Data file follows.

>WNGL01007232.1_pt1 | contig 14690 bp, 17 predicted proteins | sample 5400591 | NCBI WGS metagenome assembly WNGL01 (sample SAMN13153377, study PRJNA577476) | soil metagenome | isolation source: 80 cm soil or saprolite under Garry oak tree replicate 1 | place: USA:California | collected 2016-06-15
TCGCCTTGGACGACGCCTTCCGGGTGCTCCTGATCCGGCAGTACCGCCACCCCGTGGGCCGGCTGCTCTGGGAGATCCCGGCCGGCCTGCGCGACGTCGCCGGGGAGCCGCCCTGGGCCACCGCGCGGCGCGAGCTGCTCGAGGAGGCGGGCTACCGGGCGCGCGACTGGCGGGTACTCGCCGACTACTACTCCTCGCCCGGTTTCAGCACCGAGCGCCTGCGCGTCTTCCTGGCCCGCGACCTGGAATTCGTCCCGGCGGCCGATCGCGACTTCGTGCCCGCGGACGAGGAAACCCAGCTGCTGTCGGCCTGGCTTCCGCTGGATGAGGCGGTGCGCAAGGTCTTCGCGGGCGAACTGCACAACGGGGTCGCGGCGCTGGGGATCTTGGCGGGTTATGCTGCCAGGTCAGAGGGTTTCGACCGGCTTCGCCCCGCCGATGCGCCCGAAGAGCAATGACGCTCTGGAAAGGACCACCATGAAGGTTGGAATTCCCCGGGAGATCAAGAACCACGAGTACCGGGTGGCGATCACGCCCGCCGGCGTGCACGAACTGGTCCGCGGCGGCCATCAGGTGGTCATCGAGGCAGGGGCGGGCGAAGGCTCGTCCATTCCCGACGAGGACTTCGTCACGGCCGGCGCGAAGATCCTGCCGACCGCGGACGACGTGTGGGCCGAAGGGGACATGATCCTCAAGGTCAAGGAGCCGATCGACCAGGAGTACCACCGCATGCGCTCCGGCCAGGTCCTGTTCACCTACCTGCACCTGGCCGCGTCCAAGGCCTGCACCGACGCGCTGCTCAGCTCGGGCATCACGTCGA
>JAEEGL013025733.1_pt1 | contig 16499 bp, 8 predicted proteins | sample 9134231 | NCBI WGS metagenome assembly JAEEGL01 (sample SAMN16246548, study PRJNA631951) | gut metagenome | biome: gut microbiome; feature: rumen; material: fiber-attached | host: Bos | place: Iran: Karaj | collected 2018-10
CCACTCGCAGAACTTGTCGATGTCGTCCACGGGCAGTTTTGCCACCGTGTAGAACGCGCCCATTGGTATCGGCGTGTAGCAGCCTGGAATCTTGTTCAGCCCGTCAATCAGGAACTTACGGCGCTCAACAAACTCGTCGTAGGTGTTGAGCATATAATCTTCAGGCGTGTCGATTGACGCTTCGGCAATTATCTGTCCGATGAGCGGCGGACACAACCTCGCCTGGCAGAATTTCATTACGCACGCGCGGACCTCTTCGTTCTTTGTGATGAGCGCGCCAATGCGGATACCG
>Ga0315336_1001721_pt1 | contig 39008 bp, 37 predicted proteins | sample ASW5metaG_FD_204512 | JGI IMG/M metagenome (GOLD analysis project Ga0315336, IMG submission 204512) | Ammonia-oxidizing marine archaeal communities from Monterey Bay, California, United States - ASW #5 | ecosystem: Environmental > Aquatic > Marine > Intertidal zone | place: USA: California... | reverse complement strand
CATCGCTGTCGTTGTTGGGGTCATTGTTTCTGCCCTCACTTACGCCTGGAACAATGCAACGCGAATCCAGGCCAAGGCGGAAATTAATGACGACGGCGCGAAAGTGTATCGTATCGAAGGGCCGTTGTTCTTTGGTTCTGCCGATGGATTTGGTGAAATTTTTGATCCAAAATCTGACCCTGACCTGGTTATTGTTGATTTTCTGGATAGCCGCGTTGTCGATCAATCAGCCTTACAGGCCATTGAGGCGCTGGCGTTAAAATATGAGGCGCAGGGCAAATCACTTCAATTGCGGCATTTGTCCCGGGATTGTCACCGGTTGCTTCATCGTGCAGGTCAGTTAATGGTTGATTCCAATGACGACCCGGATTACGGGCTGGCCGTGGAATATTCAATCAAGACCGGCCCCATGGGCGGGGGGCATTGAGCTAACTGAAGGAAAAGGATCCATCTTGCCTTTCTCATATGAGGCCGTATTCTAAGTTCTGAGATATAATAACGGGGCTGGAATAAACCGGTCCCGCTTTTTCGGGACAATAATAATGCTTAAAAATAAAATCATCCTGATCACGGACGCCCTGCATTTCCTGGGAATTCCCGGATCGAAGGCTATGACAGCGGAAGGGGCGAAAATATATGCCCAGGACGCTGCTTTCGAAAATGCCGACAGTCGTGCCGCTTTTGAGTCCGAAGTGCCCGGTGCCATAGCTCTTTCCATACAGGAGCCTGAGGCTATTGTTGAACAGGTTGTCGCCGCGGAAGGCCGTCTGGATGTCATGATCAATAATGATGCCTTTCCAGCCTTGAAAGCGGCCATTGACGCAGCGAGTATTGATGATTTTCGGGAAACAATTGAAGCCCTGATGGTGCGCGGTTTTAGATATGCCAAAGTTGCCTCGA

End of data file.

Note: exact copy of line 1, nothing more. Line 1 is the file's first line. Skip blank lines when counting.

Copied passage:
>WNGL01007232.1_pt1 | contig 14690 bp, 17 predicted proteins | sample 5400591 | NCBI WGS metagenome assembly WNGL01 (sample SAMN13153377, study PRJNA577476) | soil metagenome | isolation source: 80 cm soil or saprolite under Garry oak tree replicate 1 | place: USA:California | collected 2016-06-15